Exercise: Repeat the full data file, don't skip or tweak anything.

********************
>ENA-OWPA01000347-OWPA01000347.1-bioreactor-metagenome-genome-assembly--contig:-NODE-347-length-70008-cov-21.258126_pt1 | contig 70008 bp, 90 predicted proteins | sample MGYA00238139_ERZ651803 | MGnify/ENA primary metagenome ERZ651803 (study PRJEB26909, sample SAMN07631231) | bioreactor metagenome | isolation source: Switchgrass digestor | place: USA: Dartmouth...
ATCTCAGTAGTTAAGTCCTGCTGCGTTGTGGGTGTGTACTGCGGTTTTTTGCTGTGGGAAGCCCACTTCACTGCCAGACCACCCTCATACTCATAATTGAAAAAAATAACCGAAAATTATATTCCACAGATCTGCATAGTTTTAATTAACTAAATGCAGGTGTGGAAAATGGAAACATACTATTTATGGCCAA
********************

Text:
>ENA-OWPA01000347-OWPA01000347.1-bioreactor-metagenome-genome-assembly--contig:-NODE-347-length-70008-cov-21.258126_pt1 | contig 70008 bp, 90 predicted proteins | sample MGYA00238139_ERZ651803 | MGnify/ENA primary metagenome ERZ651803 (study PRJEB26909, sample SAMN07631231) | bioreactor metagenome | isolation source: Switchgrass digestor | place: USA: Dartmouth...
ATCTCAGTAGTTAAGTCCTGCTGCGTTGTGGGTGTGTACTGCGGTTTTTTGCTGTGGGAAGCCCACTTCACTGCCAGACCACCCTCATACTCATAATTGAAAAAAATAACCGAAAATTATATTCCACAGATCTGCATAGTTTTAATTAACTAAATGCAGGTGTGGAAAATGGAAACATACTATTTATGGCCAA